The challenge of preparing for a needlework class that meets every day for only 45 minutes at a time can be rather daunting. But I have to admit, teaching Needle Arts at the high school level is FUN! Despite the prep work, despite the glorious mess taking over my studio, I find that I’m enjoying the heck out of teaching the class. It almost seems… well… mercenary that I actually get paid for it!
When I bring up the Needle Arts class here on Needle ‘n Thread (which I promise won’t be every day!), I hope to make whatever I write about useful for you, too. Rather than just a journal of what I’m up to with the class, I’d like to share with you what I’m learning along the way. That’s the funny thing about teaching: it’s a learning experience for all parties concerned, not just the students.
One thing I learned last week: flexibility in planning is essential. This is true in any classroom, of course, but after eighteen years of teaching academic subjects, I’m learning that, with hands-on work, it is even more pertinent. For example, my plan was initially to have every project we do worked from start to finish completely by the student, including all prep work and all finish work. Yet, as you can see above, I’ve been cutting out pieces of linen myself…
… and neatening all the edges (very un-neatly!) on the sewing machine.
The students are geared up and ready to stitch on something “real.” They’ve been working on samples last week for their stitch journals, and they’re already itching to begin their spot samplers. I decided to take advantage of the momentum and excitement of the first week and put them to work as soon as possible on their spot samplers. We could slow down and use class time to cut out the fabric, whip stitch the edges by hand, and so forth, but I’d rather get them stitching right away on the sampler. I want them to have the excitement of seeing something develop on that piece of blank cloth!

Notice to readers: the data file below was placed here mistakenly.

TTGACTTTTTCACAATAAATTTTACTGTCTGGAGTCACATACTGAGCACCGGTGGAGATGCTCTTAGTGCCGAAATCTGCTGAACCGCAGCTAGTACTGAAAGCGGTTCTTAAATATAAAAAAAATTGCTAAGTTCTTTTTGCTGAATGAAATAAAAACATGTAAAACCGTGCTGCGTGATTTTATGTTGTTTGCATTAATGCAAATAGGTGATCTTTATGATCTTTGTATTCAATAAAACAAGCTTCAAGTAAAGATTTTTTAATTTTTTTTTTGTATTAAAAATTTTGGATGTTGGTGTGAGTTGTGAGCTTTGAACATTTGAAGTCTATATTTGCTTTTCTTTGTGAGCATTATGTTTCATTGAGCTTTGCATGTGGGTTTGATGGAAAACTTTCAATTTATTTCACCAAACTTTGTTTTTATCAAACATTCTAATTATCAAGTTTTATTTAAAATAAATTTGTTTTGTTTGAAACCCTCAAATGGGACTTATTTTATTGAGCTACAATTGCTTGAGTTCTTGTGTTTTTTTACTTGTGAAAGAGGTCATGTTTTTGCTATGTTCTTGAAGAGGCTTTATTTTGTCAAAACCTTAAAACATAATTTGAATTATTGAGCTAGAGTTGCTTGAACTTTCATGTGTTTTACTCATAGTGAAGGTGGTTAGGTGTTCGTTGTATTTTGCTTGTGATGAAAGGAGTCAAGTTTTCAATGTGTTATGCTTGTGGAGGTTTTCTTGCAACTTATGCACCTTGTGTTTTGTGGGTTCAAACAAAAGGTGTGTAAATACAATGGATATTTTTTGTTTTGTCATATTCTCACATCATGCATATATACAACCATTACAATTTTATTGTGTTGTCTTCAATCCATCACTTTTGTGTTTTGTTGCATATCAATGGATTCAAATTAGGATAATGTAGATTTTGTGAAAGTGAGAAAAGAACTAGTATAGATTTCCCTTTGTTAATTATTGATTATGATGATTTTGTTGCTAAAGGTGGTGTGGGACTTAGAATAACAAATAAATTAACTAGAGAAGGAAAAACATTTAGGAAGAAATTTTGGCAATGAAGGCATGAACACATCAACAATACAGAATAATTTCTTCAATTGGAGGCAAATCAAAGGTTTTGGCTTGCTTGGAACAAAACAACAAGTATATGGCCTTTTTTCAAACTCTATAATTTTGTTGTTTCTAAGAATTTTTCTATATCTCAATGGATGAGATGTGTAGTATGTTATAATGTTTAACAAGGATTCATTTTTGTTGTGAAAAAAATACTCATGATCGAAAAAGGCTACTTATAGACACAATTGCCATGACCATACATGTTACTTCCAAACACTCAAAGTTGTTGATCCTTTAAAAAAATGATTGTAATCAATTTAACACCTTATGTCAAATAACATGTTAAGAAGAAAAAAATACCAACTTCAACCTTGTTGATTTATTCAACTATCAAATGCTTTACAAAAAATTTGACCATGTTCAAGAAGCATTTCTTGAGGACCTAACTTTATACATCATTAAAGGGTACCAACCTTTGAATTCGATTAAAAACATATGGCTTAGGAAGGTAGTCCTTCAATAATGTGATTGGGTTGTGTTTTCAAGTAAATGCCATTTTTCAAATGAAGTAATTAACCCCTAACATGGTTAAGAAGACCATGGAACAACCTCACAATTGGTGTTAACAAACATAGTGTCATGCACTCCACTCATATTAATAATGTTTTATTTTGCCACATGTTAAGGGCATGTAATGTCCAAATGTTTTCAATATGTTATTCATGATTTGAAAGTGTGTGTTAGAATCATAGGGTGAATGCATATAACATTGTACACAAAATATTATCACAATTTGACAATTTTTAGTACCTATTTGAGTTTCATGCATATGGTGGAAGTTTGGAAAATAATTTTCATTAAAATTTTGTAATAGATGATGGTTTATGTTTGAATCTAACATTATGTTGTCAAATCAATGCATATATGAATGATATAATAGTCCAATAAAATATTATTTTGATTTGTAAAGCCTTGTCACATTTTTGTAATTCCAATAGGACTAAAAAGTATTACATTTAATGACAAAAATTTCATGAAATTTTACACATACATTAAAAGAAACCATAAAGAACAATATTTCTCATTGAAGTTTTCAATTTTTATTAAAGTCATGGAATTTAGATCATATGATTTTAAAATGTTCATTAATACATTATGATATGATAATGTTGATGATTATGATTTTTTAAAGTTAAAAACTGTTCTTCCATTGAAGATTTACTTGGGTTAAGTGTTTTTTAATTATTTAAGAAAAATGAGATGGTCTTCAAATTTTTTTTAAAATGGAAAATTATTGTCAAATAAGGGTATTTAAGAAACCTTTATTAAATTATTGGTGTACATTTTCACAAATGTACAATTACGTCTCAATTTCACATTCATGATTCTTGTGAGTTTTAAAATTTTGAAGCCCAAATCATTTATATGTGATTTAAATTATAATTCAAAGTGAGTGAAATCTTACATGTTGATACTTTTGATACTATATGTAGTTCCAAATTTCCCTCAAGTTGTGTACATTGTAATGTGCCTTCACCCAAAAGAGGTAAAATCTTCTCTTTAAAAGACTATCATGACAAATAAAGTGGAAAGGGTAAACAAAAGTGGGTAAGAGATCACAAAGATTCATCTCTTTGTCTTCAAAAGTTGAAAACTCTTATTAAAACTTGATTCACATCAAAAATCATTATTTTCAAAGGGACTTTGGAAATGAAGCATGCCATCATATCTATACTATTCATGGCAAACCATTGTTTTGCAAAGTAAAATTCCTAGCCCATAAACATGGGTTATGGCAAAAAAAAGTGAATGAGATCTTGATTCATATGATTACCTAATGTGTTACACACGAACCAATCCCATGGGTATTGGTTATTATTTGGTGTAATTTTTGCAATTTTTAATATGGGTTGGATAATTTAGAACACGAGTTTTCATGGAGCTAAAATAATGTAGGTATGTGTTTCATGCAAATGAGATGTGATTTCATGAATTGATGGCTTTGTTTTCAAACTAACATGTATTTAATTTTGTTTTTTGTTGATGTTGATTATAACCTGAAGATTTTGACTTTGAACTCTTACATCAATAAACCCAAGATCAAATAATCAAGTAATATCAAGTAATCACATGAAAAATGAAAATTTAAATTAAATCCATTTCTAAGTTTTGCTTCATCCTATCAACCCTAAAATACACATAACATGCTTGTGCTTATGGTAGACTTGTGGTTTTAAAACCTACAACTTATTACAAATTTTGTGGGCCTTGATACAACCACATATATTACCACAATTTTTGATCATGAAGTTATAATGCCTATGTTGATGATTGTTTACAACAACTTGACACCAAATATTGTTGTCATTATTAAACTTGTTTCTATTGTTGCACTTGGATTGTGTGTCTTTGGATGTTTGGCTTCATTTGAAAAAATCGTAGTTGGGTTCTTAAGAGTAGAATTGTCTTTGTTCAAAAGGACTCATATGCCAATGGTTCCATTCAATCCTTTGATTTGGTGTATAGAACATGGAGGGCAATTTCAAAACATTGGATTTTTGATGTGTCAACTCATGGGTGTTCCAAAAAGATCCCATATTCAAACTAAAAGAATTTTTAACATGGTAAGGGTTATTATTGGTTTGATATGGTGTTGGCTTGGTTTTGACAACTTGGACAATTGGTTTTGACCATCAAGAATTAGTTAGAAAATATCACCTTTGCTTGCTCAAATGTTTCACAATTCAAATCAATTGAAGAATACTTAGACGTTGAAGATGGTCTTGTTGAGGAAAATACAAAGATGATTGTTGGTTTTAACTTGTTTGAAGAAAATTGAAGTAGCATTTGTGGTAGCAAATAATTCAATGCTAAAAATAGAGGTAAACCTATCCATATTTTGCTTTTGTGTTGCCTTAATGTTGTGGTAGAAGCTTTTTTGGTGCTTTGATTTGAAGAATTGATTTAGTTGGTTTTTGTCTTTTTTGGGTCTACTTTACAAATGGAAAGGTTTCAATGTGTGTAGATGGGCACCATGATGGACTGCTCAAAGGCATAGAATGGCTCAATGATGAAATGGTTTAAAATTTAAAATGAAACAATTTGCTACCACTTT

It’s alway important to catch that “learning window” with youth – when they’re really excited about something, take advantage of their excitement. They learn best when their attention is focused and their motivation is high.
So, each evening I’ve been cutting out linen and sewing edges, so that I can hand out the linen to the students today. Did I mention that I also soaked and ironed the linen, to remove any sizing? Yes. Well. Ok. The truth is, I’m not a lover of ironing! Especially en masse! And in my haste to get everything together for today, I did not follow that Wise Universal Axiom: Clean as You Go. My studio is a wreck. As soon as I have a chance this week, I’ll put it all back in order and forever follow my new resolution, to clean as I go. It is so inefficient to let a mess like this build up!
The first quarter of the year is devoted to counted thread techniques. The first technique the students conquered was cross stitch over one and over two. Here’s one of the samples. They are stitching their samples on 25 count Lugana because I had it on hand and because the count corresponds to the count of the linen for their samplers, which is Legacy Round Yarn Linen. It’s an even weave linen, suitable not just for counted work, but for surface stitches as well.
While it may seem easy enough to teach the basic cross stitch, the concepts of centering, counting, graphing, and stitch direction all had to be covered as well. Not as easy as I thought it would be! After instruction, the students work the sample for the lesson, and I go around and see how they’re doing… and re-instruct one-on-one several times over! But their samples look good, and they’ve got the hang of it, and they’re excited to get going on the real sampler. So…. I prepped the fabric myself.
They’ll have the opportunity to cut their own fabric a bit later. During the first semester, besides learning stitches and working the spot sampler, I want them to make a small finished something-or-other, so they’ll be making a little needlebook from start to finish. That’s doesn’t come until a bit later, though (thank goodness!).
It’s fun keeping up. I’m looking forward to Labor Day weekend, when I can actually “get ahead”!
I’m open for tips and suggestions, ideas, and so forth! Feel free to leave a comment and ask any questions or leave your suggestions or ideas.